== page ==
Broad ranging amendments to the Copyright Act which (in part) implement obligations under the Australia-US Free Trade Agreement (AUSFTA) were introduced into parliament on October 19, 2006. They serve to bolster the power of copyright interests through the introduction of a series of new criminal offences and the extension of prohibitions on circumventing technological locks. They “balance” this with the introduction of some narrowly defined user rights.
The criminalisation of copyright infringement
The ramping up of criminal responsibility for copyright infringement follows a trend most explicit in the US of prosecuting and jailing copyright infringers.
This is a major shift for copyright law which has traditionally remedied infringement with civil liability, such as damages. The criminalisation of copyright infringement which has been evolving over the past few years makes sense when we think of organised crime syndicates producing and selling large quantities of CDs and DVDs. However, it seems outrageous when we think of the possibility of a 14-year-old child being labelled a criminal for distributing an infringing copy of a song in a way that “affects prejudicially the owner of the copyright”.
Further, imagine a 14-year-old girl videoing herself lip-synching to her favourite pop tune and uploading this to a video sharing website like YouTube. This is an activity that copyright owners around the world are already saying is something that is against their interests.
Under the new regime the mere doing of this act has the real potential to lead to a significant fine and if it can be shown that such an act was accompanied by negligence or recklessness, the 14-year-old child could be in even more trouble.
The introduction of “strict liability” offences (meaning just doing the act regardless of intent is enough) and summary offences that could lead to imprisonment where someone is merely “negligent” in infringing, make the new copyright landscape alarming, particularly as almost everything we do nowadays brings us into contact with copyright material.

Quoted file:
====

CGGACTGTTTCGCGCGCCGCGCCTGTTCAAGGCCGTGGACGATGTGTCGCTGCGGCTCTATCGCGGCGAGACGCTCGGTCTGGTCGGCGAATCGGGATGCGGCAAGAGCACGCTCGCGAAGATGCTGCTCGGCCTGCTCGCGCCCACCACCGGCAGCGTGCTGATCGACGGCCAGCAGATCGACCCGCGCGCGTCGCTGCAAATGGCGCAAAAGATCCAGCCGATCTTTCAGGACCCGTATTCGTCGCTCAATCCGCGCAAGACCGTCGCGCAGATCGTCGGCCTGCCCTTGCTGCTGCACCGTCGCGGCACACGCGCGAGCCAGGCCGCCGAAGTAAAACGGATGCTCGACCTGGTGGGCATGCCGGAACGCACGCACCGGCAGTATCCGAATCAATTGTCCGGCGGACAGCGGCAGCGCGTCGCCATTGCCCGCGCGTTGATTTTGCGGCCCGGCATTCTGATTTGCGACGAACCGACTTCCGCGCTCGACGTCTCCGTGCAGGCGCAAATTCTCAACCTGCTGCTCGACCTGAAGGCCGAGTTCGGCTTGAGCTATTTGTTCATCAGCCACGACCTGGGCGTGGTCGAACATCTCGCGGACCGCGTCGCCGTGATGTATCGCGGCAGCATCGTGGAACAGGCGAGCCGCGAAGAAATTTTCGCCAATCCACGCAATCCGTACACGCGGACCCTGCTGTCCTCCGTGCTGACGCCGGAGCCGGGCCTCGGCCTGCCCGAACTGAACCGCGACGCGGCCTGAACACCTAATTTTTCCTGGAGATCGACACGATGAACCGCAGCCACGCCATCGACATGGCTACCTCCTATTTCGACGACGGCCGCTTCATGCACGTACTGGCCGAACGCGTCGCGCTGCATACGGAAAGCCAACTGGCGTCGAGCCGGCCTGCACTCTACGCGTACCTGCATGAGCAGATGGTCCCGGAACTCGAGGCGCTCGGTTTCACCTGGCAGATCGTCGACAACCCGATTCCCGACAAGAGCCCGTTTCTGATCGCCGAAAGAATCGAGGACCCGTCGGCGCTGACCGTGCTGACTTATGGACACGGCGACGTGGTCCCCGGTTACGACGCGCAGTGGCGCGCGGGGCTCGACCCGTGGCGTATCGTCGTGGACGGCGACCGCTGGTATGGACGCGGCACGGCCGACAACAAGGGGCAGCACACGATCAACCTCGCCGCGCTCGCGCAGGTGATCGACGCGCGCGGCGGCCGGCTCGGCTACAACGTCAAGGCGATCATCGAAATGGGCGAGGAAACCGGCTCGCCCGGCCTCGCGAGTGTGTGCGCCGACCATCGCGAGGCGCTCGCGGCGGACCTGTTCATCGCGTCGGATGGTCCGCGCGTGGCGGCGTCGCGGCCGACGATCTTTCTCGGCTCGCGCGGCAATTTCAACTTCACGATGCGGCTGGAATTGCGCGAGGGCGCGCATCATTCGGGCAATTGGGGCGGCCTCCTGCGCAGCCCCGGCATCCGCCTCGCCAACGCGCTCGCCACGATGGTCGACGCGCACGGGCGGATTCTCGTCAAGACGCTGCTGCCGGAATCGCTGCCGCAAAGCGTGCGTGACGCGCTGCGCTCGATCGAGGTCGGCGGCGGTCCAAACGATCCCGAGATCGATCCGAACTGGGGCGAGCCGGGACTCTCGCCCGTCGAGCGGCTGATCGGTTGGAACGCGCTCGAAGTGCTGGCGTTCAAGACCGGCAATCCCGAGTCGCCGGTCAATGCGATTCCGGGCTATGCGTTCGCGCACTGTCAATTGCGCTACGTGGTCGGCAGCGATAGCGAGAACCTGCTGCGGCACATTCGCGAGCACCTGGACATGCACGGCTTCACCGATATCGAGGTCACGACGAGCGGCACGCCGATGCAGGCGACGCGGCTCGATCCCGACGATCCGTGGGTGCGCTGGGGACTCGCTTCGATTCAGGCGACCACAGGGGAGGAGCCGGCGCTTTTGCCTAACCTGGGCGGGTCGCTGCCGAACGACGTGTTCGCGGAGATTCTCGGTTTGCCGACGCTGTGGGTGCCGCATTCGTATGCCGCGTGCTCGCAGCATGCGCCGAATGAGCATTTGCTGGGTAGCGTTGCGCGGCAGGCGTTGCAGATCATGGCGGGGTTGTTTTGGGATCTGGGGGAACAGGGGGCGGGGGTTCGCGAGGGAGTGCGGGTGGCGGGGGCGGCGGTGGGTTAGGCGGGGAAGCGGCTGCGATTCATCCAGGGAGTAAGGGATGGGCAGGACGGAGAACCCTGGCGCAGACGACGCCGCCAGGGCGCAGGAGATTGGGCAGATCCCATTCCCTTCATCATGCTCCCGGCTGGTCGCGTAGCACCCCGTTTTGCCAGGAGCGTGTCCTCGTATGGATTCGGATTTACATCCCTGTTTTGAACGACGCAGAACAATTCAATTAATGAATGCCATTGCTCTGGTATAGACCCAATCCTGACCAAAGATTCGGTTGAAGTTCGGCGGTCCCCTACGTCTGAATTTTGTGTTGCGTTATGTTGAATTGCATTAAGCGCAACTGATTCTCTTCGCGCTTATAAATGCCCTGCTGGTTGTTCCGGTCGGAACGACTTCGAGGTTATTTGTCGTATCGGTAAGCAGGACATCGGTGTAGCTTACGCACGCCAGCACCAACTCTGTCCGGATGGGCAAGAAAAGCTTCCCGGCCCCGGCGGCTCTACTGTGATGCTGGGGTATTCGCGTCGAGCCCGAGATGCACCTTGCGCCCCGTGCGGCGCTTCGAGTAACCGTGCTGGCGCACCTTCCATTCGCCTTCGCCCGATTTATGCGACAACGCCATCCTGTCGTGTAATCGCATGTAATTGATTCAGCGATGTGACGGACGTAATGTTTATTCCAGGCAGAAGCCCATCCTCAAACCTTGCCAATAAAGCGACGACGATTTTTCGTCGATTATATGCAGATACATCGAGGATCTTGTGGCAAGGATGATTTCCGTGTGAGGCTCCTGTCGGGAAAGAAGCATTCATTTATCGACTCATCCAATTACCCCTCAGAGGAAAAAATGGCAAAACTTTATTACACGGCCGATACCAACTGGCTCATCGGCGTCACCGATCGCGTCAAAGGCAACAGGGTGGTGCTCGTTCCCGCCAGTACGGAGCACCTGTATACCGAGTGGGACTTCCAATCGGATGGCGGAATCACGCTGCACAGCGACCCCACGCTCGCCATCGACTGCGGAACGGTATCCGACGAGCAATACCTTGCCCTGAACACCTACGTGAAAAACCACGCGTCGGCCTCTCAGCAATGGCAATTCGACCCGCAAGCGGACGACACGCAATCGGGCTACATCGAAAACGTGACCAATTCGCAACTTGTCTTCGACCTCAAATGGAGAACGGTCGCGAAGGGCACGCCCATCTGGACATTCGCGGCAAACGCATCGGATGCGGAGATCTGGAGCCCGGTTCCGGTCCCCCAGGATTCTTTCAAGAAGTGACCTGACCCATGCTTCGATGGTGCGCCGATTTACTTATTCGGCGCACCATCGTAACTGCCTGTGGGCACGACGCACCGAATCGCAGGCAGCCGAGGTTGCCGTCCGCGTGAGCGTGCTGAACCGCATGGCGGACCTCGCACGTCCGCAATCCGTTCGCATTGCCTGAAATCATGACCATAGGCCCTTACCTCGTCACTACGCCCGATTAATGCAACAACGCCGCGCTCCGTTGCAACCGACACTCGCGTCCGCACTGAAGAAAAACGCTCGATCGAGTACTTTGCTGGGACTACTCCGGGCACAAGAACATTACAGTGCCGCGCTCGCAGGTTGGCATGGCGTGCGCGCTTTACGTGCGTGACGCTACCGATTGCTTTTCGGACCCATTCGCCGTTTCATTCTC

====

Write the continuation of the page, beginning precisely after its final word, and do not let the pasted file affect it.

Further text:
These new provisions have the potential to make everyday Australians in homes and businesses across the country into criminals on a scale that we have not witnessed before. Add to this remodelled evidentiary presumptions that favour copyright owners (in many cases large multinational corporations) and you might be left thinking whether the information superhighway is worth the risk.
One thing that the Internet revolution has shown is that there is an enormous economy in services that provide us with the ability to access and use information. Some of the highest valued corporations on the planet are information service companies like Google, MySpace and Youtube. These businesses dared to do something different and provided interesting new services and spaces; yet any new Australian start-up trying to emulate similar business models after January 1, 2007 will most likely find themselves before the criminal courts or paying out substantial on the spot fines.
Innovation relies on diversity, experimentation and good old fashioned luck. It remains to be seen whether these kinds of success factors can survive this new suite of criminal provisions. If we are to be competitive in the global services economy, this seems an odd way to achieve it.
When you consider that a 10 to 14-year-old child can be held criminally responsible if the prosecution can show they knew what they were doing was wrong, this heavy handed approach to copyright infringement is far from satisfactory. What next - 10 or 12-year-olds fronting criminal courts or being slapped with significant on the spot fines because they distribute a copy of a song they ripped off their latest CD to a group of their friends?
The answer to this kind of activity is not to criminalise the acts of Australians but to educate them and to encourage the existing businesses to adapt their business models, as Apple has with iTunes, to more readily accommodate the practices of the digital generation. A prosperous Australia will not ride on the back of making large numbers of our young people criminals for activities they regard as everyday social practice.
User rights and liabilities
Many Australians believe that in signing up for the AUSFTA we should have received not only the more onerous copyright term and infringement provisions of US law, but also a liberating US-styled fair-use provision.
Professor Brian Fitzgerald is Head of School of Law, Queensland University of Technology. He is co-editor of one of Australia's leading texts on E-Commerce, Software and the Internet - Going Digital 2000 - and has published articles on Law and the Internet, Technology Law and Intellectual Property Law in Australia, the United States, Europe and Japan.